Those who have read Alexis de Tocqueville's Democracy in America (1835) may get an extra dimension of enjoyment from Carey's ebullient and colorful new novel, but those who have not (like myself) will thoroughly enjoy it on its own merits. An Australian who has lived in New York for 20 years, Carey has twice won the Booker prize - for Oscar and Lucinda and for True History of the Kelly Gang. His prose is rousing, comic and full of vitality. His characters - even the ones you'd prefer to hate - inspire complex emotions. The story focuses on Olivier-Jean-Baptiste de Clarel de Garmont's 1830 trip to the United States, in the company of chaperone-cum-servant-cum-secretary John Larrit, known as Parrot or Perroquet, for his red hair and his talent for vocal mimicry. But the story begins well before the two meet and is told in their alternating voices. Olivier starts things off. A delicate, asthmatic boy, born in 1805 France of aristocratic parents, he is brought up ignorant of recent history. While his parents pine for glittering pre-revolutionary Paris, Olivier is left mostly in the company of his clerical tutor, a strapping man who teaches the shortsighted boy to shoot things he cannot see, tramp the estate under lashings of hail and swim in frigid waters. This makes Olivier an excellent marksman and a strong swimmer, but he's still a slight boy with confused opinions and a strong sense of aristocratic superiority. Parrot begins his narrative at age 12 in 1793. His mother is dead and his father is an itinerant Dartmoor printer. One day he takes up a burnt stick from the fire and begins drawing on the floor. "I had never seen a drawing in my life, and when I saw what I was doing, dear God, I thought I had invented it." His father is quick to see "the benefits of having an engraver in the family." "Thereafter I was a mighty protégé and we forgot about our upsets and our Latin and our fractions, and even though my drawings were not always wanted where I placed them, he encouraged me at every turn, always on the lookout for a quiet church porch on account of the quality of its slate. As to subjects, he was not fussy, although once he gave me a pound note to see what I could make of it." But Parrot's rather idyllic childhood comes to an abrupt end and his life has been one hardships, terrors, adventure and exile before he's dragooned into taking the young Olivier to America, spiriting him away from the dangers of Paris politics. Ostensibly in America to study the penal system, Olivier allows himself to be shepherded from place to place: New York, New England, Philadelphia. He and Parrot, from opposite ends of the social spectrum, despise each other. Olivier recalls his father's advice: "When dealing with servants, abandon all your normal nuance, irony, humor. Play no word games, nor make assumptions. Say exactly what service you require and then repeat it once and only once. In this way you will discover that your servants are more intelligent than you supposed." Parrot, however, does not have the proper servant's attitude and his secretarial duties make him privy to Olivier's thinking. Still, both have inquiring minds and, thrown so much together, they develop a grudging sort of affection. Olivier's disdain for American gaucheness and money-grubbing is complicated by his growing appreciation of American democracy, particularly once he meets a Connecticut beauty with opinions on many issues, including President Andrew Jackson. Smitten by Amelia, he becomes smitten by America. As Olivier becomes more enthusiastic, Parrot becomes more morose. Looking around at this land of possibility, he reflects on all the promise that's gone unfulfilled in his own life. Part of Parrot's bargain had included passage to America for his French artist wife and her mother, but the tempestuous, enterprising Mathilde has already carved out a place for herself and hardly seems to need him - though she still wants him, most of the time. Carey's America is a land and a society seen through foreign eyes. Olivier's ideas about democracy vacillate with his experiences, though primarily he sees American democracy as a function of plenty. "...the difference between the Americans and the French is that the Americans do not need to steal from their fellows when they can roam the countryside in bands, cutting trees and taking wealth. Anyone can claim a site for his chateau, whether he be a night soil man or a portraitist." Carey's exploration of the political and social contrasts between old world and new takes place amid a dramatic tale of love, danger and numerous narrow escapes. The story is hilarious and sad, hair-raising and cruel, beguiling and generous. Parrot, however, is a great deal more likable than the aristocrat, try as Olivier might to imagine himself a democrat. In banter with his beloved Amelia, for instance: " `No, you are a de Garmont'. "I did not correct her or admit, even to myself, the jarring note. She should not, of course, have used the de." Parrot's life is particularly Dickensian and remains so even after he's met up with Olivier. There are dungeons, shipwrecks, fires, heartbreak, murder, betrayal, guile and more, and the ideas never bog down the epic scope. A thoroughly enjoyable novel for all who like their historical fiction literary, atmospheric, stimulating and a bit larger than life.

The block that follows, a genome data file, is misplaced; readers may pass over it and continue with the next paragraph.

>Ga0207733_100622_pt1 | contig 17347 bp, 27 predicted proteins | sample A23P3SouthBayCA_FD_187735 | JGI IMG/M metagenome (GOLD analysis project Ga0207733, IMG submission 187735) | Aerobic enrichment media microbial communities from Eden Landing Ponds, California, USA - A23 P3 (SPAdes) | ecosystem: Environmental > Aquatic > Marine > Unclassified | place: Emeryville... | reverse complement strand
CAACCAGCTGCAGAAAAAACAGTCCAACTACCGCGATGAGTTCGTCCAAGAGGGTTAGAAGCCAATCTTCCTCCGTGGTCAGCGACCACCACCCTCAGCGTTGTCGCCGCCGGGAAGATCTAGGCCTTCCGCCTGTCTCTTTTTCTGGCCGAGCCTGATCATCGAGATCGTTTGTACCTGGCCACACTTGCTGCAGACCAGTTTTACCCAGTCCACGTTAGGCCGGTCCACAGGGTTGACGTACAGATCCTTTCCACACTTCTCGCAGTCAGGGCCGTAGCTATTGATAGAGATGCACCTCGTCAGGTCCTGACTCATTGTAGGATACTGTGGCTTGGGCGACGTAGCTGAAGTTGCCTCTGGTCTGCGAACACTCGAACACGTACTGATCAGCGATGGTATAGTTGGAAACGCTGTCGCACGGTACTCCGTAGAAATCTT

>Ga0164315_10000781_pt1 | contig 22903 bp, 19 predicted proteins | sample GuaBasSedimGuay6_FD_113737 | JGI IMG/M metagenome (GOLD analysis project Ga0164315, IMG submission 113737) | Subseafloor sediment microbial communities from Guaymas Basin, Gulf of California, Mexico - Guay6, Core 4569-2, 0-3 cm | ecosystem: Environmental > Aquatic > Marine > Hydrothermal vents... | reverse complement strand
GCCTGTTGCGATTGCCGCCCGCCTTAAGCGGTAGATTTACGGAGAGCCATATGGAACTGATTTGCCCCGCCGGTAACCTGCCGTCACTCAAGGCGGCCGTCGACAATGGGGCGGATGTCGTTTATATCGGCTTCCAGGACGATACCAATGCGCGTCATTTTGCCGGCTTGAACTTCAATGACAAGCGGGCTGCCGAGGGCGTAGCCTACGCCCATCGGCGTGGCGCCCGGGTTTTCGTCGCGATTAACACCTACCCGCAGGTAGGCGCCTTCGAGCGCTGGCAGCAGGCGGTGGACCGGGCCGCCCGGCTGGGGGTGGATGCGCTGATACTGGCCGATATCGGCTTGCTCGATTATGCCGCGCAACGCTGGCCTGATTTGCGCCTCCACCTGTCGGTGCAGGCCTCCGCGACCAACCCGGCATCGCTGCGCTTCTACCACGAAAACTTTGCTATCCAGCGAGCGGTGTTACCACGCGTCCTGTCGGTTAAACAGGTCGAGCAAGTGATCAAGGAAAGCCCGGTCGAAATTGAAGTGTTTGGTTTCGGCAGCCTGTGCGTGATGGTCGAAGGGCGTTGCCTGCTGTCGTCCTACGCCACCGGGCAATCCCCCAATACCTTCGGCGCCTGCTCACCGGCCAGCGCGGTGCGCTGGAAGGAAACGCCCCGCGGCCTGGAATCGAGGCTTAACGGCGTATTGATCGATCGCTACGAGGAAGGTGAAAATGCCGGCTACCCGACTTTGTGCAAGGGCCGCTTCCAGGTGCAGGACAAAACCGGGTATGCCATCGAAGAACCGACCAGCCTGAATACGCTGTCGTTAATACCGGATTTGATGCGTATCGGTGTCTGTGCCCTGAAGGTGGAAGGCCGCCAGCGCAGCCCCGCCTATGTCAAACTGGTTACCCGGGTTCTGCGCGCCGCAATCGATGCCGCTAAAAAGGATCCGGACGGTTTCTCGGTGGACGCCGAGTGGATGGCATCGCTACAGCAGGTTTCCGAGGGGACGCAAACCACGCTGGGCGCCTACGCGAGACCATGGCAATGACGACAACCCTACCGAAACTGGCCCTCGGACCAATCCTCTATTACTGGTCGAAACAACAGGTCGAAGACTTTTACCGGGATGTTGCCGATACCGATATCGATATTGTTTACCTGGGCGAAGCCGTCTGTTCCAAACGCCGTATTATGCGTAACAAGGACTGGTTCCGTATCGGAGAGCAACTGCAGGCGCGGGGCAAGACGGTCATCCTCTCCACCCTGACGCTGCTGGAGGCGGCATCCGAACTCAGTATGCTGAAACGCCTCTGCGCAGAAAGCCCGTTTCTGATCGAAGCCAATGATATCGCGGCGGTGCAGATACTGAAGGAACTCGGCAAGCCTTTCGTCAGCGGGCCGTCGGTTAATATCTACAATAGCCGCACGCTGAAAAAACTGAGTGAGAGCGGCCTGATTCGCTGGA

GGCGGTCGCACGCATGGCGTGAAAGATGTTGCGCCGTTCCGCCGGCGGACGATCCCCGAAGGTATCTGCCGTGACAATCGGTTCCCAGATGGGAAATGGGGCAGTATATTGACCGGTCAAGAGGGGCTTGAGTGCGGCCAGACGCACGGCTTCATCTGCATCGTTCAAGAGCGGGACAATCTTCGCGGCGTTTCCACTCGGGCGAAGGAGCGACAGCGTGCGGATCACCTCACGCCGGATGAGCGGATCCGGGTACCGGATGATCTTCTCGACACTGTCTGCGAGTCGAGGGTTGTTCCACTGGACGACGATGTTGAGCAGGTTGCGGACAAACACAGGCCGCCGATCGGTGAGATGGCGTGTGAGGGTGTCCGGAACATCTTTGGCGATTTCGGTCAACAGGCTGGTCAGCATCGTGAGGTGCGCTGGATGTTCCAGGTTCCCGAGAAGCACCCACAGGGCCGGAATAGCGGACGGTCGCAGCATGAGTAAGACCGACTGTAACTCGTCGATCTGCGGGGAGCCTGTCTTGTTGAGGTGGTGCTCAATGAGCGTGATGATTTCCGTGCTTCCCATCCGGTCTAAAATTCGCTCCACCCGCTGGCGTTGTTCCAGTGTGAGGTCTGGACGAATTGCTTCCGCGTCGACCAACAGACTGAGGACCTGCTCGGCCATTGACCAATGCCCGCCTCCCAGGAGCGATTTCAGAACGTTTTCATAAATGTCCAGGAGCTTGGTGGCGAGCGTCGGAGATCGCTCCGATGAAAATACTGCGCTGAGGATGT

• Audiobook read in silly French accent
    From Amazon

    I tried to listen to the unabridged audiobook, but the French accent of the reader kept me thinking of Inspector Clousseau played by Peter Sellars. It ruined what was probably a good book: I could not get past the first disc.

  • Not Happy
    From Amazon

    This was a well written book, but it did not live up to its reviews. It was to be a take off of de Tocqueville's books on his visit to America in 1830. His character and that of his servant did the narration in an exaggerate form. But their fictional depictions of America did not fit with de Tocqueville's impressions. Frankly, the book was boring and I could hardly wait for its ending and I could get on to a more enjoyable read.

Working on your request